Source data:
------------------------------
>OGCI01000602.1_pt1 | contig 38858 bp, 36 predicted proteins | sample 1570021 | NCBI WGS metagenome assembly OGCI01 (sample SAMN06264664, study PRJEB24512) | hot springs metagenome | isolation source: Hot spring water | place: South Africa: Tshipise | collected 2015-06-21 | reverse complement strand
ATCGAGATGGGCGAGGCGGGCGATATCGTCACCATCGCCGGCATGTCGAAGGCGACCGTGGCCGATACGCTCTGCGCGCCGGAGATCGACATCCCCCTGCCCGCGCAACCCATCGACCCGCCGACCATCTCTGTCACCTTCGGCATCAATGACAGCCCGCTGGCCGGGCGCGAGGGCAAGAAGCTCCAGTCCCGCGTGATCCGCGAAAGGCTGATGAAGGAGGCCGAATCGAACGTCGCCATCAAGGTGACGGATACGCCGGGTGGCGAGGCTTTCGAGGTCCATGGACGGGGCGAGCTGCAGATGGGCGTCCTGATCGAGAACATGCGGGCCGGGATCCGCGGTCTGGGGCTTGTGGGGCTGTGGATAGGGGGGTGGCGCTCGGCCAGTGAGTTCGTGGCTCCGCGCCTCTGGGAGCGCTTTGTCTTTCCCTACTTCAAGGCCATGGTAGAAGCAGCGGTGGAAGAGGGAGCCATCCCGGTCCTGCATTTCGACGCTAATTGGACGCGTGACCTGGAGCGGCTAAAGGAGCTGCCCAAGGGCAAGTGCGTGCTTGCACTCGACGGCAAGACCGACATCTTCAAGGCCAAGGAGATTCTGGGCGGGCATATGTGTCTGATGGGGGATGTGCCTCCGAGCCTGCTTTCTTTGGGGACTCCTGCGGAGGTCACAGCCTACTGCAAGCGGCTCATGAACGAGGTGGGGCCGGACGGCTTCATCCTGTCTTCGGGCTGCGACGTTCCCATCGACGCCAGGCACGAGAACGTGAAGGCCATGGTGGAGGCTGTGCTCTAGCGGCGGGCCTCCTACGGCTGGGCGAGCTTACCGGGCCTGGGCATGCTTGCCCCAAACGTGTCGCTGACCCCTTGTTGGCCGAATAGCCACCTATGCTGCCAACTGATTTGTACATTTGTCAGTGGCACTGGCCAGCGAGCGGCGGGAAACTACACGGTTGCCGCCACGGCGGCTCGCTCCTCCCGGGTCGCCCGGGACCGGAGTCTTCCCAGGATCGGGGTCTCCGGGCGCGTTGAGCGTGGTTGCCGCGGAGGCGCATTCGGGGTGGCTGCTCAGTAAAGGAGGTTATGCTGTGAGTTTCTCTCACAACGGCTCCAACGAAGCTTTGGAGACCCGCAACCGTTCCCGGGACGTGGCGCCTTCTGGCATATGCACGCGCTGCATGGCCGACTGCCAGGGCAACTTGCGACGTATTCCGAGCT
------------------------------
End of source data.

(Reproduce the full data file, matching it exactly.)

>OGCI01000602.1_pt1 | contig 38858 bp, 36 predicted proteins | sample 1570021 | NCBI WGS metagenome assembly OGCI01 (sample SAMN06264664, study PRJEB24512) | hot springs metagenome | isolation source: Hot spring water | place: South Africa: Tshipise | collected 2015-06-21 | reverse complement strand
ATCGAGATGGGCGAGGCGGGCGATATCGTCACCATCGCCGGCATGTCGAAGGCGACCGTGGCCGATACGCTCTGCGCGCCGGAGATCGACATCCCCCTGCCCGCGCAACCCATCGACCCGCCGACCATCTCTGTCACCTTCGGCATCAATGACAGCCCGCTGGCCGGGCGCGAGGGCAAGAAGCTCCAGTCCCGCGTGATCCGCGAAAGGCTGATGAAGGAGGCCGAATCGAACGTCGCCATCAAGGTGACGGATACGCCGGGTGGCGAGGCTTTCGAGGTCCATGGACGGGGCGAGCTGCAGATGGGCGTCCTGATCGAGAACATGCGGGCCGGGATCCGCGGTCTGGGGCTTGTGGGGCTGTGGATAGGGGGGTGGCGCTCGGCCAGTGAGTTCGTGGCTCCGCGCCTCTGGGAGCGCTTTGTCTTTCCCTACTTCAAGGCCATGGTAGAAGCAGCGGTGGAAGAGGGAGCCATCCCGGTCCTGCATTTCGACGCTAATTGGACGCGTGACCTGGAGCGGCTAAAGGAGCTGCCCAAGGGCAAGTGCGTGCTTGCACTCGACGGCAAGACCGACATCTTCAAGGCCAAGGAGATTCTGGGCGGGCATATGTGTCTGATGGGGGATGTGCCTCCGAGCCTGCTTTCTTTGGGGACTCCTGCGGAGGTCACAGCCTACTGCAAGCGGCTCATGAACGAGGTGGGGCCGGACGGCTTCATCCTGTCTTCGGGCTGCGACGTTCCCATCGACGCCAGGCACGAGAACGTGAAGGCCATGGTGGAGGCTGTGCTCTAGCGGCGGGCCTCCTACGGCTGGGCGAGCTTACCGGGCCTGGGCATGCTTGCCCCAAACGTGTCGCTGACCCCTTGTTGGCCGAATAGCCACCTATGCTGCCAACTGATTTGTACATTTGTCAGTGGCACTGGCCAGCGAGCGGCGGGAAACTACACGGTTGCCGCCACGGCGGCTCGCTCCTCCCGGGTCGCCCGGGACCGGAGTCTTCCCAGGATCGGGGTCTCCGGGCGCGTTGAGCGTGGTTGCCGCGGAGGCGCATTCGGGGTGGCTGCTCAGTAAAGGAGGTTATGCTGTGAGTTTCTCTCACAACGGCTCCAACGAAGCTTTGGAGACCCGCAACCGTTCCCGGGACGTGGCGCCTTCTGGCATATGCACGCGCTGCATGGCCGACTGCCAGGGCAACTTGCGACGTATTCCGAGCT